Laura Lippman: By the Book
The author, most recently, of “After I’m Gone” likes books steeped in the quotidian. “You can learn how to run a chicken-and-waffle restaurant by reading ‘Mildred Pierce.’ ”
What’s the best book you’ve read recently?
My reading life is like an airport where a bunch of planes circle in a holding pattern, then — boom, boom, boom, several come in for a landing. So I have three: Helen FitzGerald’s “The Cry,” Elizabeth Hand’s “Illyria” and Tom Nissley’s “A Reader’s Book of Days.” “The Cry” tackles the toughest subject in crime fiction, the death of an infant, and it surprised me, which is rare when I’m reading crime fiction. Hand’s book is a Y.A. literary mash-up of “Flowers in the Attic” and Noel Streatfeild’s “Theater Shoes.” Nissley’s book offers monthly reading lists, and I’m a sucker for such lists. January includes H. P. Lovecraft, Zadie Smith and Arthur Hailey — what’s not to love?
Your husband is David Simon, creator of “The Wire” and co-creator of “Treme.” Do you share the same taste in literature? Has either of you opened the other up to different kinds of book or favorite authors?
I don’t read enough nonfiction, and David tends to read fiction as homework for new projects. (A bunch of books about the Spanish Civil War and the Abraham Lincoln Brigade showed up in the house recently.) But David’s reading more novels by women, and I’ve started Sheri Fink’s “Five Days at Memorial.”
Both of you are former journalists. How has that experience affected your sense of story? To what extent do your novels arise from the reporting you did at The San Antonio Light and The Baltimore Sun?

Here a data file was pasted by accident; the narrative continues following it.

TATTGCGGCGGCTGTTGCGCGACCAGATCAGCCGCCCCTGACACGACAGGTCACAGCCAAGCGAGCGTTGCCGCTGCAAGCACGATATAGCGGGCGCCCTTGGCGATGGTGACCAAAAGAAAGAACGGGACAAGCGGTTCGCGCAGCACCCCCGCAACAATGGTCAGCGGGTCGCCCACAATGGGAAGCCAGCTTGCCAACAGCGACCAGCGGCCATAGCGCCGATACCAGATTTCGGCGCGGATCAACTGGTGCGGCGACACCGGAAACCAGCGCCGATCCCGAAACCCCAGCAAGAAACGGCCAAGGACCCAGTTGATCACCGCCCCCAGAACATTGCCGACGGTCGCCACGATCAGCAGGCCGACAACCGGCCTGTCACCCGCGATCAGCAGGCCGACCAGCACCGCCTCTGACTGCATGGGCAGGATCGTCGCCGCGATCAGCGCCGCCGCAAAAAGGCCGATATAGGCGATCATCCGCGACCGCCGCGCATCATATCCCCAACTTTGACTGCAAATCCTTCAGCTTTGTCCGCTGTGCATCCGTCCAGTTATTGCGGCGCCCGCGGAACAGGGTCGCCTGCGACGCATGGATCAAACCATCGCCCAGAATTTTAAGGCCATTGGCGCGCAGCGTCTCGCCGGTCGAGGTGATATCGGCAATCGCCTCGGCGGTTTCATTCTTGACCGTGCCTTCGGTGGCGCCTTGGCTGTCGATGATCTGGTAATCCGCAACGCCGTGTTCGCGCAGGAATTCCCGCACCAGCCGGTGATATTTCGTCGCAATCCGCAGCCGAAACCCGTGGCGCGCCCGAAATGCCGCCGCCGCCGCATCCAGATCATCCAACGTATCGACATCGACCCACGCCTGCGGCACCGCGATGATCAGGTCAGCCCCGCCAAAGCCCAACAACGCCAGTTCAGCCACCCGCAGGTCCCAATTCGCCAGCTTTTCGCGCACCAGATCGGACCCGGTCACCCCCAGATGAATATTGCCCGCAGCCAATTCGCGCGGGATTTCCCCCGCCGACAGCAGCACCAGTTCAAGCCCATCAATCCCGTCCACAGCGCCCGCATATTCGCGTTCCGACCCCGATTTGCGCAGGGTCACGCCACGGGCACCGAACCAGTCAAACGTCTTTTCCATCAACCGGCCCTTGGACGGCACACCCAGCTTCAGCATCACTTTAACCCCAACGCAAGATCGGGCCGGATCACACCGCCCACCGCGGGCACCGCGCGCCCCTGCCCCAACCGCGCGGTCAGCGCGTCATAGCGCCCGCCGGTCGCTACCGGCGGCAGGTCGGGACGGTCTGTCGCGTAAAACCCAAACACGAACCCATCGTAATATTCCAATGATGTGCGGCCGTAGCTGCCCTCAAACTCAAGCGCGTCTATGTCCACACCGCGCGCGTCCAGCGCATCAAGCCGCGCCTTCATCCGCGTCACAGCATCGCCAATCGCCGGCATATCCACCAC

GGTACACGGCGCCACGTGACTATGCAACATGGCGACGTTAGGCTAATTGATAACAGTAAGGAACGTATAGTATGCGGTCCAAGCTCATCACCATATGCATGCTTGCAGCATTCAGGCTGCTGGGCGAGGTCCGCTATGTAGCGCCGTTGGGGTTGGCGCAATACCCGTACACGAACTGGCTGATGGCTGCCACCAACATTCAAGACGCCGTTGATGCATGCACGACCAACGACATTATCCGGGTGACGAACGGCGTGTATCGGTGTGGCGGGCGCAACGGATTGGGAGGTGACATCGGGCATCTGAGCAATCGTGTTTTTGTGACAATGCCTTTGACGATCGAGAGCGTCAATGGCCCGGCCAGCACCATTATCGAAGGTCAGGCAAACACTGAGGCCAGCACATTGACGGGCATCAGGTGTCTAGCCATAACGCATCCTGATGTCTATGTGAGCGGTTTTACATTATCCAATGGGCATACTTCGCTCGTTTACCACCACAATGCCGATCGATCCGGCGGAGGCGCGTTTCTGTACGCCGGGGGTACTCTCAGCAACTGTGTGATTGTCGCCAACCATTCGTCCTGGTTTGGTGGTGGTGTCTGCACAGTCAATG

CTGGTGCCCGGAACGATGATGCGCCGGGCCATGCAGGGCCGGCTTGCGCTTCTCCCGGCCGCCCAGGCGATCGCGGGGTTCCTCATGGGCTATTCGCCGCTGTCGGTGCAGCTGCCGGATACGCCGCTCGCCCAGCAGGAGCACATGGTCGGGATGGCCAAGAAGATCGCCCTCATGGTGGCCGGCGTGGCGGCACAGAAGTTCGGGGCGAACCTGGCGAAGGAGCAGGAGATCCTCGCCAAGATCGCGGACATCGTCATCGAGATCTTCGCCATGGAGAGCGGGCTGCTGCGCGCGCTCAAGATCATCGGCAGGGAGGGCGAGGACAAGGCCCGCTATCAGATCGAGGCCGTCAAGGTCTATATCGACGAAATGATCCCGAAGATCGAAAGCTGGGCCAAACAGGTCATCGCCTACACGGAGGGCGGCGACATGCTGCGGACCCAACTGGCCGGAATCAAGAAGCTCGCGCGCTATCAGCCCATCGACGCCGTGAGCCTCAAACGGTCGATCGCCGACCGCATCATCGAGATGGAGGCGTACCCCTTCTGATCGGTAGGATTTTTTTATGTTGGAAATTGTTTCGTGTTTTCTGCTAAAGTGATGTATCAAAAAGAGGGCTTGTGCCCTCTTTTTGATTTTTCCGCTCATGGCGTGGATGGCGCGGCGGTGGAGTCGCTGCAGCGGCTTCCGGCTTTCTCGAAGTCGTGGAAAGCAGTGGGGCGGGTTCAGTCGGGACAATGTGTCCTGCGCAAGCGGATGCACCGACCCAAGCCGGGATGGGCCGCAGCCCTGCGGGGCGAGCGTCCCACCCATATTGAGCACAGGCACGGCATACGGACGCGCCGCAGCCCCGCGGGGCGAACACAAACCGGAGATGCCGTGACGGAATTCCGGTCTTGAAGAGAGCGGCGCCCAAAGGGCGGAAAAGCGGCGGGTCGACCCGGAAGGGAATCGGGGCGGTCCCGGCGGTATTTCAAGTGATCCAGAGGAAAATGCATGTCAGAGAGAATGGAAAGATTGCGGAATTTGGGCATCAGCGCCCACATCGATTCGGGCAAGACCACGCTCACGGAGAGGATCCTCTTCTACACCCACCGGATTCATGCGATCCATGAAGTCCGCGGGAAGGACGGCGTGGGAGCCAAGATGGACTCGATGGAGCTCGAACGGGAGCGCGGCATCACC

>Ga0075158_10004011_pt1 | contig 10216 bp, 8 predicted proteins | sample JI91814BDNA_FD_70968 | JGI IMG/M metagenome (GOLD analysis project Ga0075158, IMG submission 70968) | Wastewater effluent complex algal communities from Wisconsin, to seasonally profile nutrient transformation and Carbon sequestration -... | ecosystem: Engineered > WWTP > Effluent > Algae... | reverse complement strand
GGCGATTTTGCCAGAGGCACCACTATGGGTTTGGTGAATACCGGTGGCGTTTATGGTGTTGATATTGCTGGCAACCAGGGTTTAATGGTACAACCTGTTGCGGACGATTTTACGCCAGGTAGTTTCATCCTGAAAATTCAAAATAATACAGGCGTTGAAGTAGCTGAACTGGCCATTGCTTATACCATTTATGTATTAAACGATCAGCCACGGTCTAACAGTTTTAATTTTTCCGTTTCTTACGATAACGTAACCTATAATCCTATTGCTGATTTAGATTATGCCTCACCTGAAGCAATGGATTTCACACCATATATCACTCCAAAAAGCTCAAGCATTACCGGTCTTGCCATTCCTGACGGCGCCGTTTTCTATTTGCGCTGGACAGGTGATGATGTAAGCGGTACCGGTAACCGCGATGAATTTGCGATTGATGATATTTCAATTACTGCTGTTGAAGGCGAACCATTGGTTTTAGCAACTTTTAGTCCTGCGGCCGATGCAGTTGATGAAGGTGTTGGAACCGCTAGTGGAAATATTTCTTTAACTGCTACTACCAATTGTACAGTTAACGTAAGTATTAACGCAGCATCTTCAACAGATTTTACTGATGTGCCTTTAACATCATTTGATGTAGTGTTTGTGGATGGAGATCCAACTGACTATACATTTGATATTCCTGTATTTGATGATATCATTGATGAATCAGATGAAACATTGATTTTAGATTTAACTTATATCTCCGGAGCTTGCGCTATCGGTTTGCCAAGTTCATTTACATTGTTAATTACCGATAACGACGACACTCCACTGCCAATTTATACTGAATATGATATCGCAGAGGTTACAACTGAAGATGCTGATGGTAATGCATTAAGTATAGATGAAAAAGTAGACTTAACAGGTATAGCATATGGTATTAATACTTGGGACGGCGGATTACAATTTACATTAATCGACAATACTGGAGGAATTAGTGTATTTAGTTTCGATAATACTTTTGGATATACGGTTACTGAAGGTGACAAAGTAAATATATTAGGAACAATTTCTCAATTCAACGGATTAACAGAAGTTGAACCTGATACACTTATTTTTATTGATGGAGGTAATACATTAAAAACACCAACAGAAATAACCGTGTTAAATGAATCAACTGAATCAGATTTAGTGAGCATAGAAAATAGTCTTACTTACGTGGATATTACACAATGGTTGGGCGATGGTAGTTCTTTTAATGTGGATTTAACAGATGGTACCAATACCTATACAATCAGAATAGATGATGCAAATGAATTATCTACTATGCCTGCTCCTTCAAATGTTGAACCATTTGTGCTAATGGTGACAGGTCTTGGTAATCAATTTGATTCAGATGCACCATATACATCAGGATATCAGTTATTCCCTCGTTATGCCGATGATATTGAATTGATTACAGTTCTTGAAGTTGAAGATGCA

In my newspaper days, your endings could be literally sliced off in the composing room, so it was dangerous to get attached to them. Yet I think this has made me work harder on endings in fiction. Twenty years as a reporter left me with a healthy but not obsessive desire to get things right, as did Mary McCarthy’s “The Fact in Fiction,” a seminal essay for me. It also left me with a real distaste for anyone who fabricates, or passes off nonfiction as fiction, and yes, I’m sorry but that includes David Foster Wallace.
Sell us on your favorite overlooked or underappreciated writer.
Edward Eager wrote a series of children’s books that are in danger of being forgotten. But they’re divine, stories about ordinary kids who stumble on magical things — a coin, a lake, a book, a thyme garden, a well. The magic changes them, they try to change the magic, the magic moves on. Great female characters, too — strong, smart, capable, not killjoys. “Half Magic” is his masterpiece, but I have a soft spot for “Knight’s Castle,” which is set in Baltimore.